The “Foreseeable Future”
When deciding whether a species is threatened, the government considers whether the animal is likely to become endangered within the “foreseeable future.” The new rule limits “foreseeable future” to “only so far into the future as the Services can reasonably determine that both the future threats and the species’ responses to those threats are likely.” This makes it more difficult to incorporate longer-term impacts of the climate crisis into decision making, especially when predicting events that may not occur until years – or decades – into the future such as the impact of disappearing sea ice on polar bears.
For example, the pika (a small furry animal related to rabbits) lives in mountainous areas where it’s cool and moist. Pikas need snowpack in the winter and mild summers to survive. Frustratingly, the FWS has already declined to list the pika twice in the last ten years despite scientists’ warnings that pikas will likely be extinct within the next 100 years due to warming temperatures. The new rule could make it even harder to list the pika moving forward.
How does the Animal Legal Defense Fund use the ESA to protect animals?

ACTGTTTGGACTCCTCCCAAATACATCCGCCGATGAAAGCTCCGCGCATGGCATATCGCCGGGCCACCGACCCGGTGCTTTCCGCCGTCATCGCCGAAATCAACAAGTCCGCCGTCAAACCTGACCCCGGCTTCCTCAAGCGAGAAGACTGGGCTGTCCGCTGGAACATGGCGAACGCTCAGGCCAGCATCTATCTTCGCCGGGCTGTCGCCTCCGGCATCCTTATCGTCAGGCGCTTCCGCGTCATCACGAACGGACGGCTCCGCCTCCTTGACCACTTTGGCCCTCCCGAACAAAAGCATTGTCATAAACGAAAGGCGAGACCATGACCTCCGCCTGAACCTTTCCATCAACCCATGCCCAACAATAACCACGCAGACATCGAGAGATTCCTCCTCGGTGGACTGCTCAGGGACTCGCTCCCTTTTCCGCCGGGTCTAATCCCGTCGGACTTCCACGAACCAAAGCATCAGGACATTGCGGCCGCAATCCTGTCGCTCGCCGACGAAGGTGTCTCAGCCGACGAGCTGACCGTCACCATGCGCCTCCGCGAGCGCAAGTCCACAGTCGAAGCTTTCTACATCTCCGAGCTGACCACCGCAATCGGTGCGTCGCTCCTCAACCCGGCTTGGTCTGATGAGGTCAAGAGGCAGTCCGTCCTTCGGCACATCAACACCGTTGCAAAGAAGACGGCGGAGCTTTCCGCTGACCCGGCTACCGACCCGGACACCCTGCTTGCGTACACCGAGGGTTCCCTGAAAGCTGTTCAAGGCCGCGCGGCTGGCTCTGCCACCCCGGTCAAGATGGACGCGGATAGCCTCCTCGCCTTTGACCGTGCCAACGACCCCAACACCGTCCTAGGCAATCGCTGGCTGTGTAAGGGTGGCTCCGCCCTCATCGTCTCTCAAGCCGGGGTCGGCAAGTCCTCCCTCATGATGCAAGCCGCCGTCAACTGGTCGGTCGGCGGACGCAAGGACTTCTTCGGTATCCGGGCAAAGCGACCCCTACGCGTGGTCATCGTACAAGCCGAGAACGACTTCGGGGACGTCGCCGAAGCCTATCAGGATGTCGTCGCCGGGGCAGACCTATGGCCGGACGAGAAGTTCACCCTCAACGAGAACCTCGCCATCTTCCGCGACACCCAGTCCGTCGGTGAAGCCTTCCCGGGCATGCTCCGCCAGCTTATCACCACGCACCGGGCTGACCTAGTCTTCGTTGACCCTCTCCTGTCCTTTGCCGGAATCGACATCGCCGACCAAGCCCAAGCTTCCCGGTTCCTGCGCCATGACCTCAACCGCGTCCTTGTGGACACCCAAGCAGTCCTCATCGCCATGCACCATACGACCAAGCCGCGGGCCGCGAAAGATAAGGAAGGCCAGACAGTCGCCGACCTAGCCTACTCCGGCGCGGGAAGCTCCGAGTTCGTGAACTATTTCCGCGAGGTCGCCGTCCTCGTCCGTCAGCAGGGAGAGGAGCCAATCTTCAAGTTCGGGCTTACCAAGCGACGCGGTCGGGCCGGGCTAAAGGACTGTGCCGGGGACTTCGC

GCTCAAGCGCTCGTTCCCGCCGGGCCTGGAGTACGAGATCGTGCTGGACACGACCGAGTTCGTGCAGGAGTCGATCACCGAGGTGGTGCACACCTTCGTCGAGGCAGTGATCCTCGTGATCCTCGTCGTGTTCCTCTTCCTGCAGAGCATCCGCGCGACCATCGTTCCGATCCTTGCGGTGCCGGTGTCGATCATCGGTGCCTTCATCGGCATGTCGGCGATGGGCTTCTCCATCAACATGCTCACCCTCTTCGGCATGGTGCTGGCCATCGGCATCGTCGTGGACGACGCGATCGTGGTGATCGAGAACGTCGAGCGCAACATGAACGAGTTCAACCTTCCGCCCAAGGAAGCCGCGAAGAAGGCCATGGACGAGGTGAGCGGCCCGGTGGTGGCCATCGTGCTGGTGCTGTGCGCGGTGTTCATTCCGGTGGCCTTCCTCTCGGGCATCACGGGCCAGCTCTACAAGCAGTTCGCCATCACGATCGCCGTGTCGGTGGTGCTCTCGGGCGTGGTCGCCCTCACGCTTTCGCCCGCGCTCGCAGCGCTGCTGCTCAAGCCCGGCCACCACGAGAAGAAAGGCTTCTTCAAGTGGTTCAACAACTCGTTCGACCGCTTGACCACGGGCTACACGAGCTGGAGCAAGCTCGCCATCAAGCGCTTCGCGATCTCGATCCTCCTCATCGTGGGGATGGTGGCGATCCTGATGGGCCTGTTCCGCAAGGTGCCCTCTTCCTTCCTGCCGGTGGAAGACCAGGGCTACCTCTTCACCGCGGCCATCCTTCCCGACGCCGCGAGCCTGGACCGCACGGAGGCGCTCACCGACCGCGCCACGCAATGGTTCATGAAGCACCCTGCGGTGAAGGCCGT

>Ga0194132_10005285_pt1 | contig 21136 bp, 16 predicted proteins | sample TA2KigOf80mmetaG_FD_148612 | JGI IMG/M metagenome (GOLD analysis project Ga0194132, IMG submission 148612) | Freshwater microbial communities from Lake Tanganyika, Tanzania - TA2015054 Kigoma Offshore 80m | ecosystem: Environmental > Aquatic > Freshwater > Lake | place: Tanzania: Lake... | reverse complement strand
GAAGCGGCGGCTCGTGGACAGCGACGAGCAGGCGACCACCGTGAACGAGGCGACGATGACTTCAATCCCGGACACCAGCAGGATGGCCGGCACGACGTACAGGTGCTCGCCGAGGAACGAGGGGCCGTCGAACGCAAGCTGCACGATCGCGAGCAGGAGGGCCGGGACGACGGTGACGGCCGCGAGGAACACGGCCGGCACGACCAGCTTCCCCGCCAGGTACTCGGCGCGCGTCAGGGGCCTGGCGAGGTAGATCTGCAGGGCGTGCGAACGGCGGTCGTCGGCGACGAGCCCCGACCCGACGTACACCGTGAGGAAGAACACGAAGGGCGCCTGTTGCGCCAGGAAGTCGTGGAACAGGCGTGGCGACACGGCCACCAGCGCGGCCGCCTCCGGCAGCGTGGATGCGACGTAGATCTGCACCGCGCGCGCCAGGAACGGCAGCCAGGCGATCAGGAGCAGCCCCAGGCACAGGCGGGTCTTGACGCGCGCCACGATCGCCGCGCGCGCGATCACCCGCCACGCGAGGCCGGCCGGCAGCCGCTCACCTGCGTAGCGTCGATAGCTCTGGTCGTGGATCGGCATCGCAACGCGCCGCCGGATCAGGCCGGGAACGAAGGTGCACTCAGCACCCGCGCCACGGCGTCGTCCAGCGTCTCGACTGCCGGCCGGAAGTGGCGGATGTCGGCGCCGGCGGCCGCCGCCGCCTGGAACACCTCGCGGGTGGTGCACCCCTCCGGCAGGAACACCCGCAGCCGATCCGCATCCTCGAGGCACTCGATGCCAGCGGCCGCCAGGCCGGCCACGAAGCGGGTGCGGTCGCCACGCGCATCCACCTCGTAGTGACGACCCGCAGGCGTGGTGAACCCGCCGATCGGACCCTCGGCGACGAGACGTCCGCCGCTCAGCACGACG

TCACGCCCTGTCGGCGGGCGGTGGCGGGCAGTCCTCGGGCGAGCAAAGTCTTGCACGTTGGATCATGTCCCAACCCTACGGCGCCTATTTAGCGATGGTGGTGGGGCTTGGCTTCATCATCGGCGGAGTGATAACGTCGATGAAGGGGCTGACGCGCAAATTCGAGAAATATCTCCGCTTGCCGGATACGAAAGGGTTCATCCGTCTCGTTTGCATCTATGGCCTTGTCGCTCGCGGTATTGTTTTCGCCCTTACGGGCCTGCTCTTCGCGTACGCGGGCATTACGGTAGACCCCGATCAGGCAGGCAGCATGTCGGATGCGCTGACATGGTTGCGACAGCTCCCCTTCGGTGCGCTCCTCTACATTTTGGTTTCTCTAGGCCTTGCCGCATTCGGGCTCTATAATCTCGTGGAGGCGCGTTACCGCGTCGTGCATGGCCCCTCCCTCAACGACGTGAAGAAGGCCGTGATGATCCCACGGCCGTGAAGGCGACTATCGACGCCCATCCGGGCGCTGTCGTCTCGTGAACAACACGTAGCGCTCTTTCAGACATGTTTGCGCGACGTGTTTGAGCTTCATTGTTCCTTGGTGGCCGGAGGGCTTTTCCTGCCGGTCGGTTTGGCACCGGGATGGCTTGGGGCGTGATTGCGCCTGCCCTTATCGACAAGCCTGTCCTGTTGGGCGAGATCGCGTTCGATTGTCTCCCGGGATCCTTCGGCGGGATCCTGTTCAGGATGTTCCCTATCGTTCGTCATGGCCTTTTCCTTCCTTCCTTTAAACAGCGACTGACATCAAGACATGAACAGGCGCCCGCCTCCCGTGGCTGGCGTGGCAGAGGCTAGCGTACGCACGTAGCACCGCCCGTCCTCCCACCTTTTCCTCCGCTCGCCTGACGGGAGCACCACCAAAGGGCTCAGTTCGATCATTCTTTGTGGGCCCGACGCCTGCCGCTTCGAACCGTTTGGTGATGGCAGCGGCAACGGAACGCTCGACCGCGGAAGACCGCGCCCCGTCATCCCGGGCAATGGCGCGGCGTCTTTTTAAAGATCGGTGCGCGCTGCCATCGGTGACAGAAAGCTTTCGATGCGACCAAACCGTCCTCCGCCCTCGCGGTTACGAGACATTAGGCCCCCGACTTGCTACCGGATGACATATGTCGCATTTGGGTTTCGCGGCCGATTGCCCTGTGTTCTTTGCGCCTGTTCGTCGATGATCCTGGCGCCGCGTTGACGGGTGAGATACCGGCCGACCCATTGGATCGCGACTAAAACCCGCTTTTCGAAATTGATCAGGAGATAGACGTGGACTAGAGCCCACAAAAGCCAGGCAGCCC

We rely on the ESA to defend animals in many ways – from contesting the construction of a border wall that could push dozens of animals to extinction, to advocating on behalf of animals who are bred just to be killed in canned hunts, and petitioning to list new animals under the ESA. We also regularly use provisions of the ESA to secure the transfer of animals living in squalid conditions in zoos to sanctuaries – including ring-tailed lemurs, tigers, lions, and bears.
It’s one of our most important legal tools to protect the lives of animals. That’s why the Animal Legal Defense Fund is committed to fighting the government’s rollbacks on this law. Join us – stand up for the Endangered Species Act and the animals who rely on it for their survival.
Dr. Juan A. Rivero National Zoological Park has been illegally operating without federal license for more than a year.April 4, 2019 Press Release
In 2016, the Animal Legal Defense Fund became the first to successfully use the Endangered Species Act on behalf of captive animals held at Cricket Hollow Zoo in Iowa.February 25, 2019 Webinar
Animal Legal Defense Fund alleges violations of the Endangered Species Act and state laws.January 15, 2019 Press Release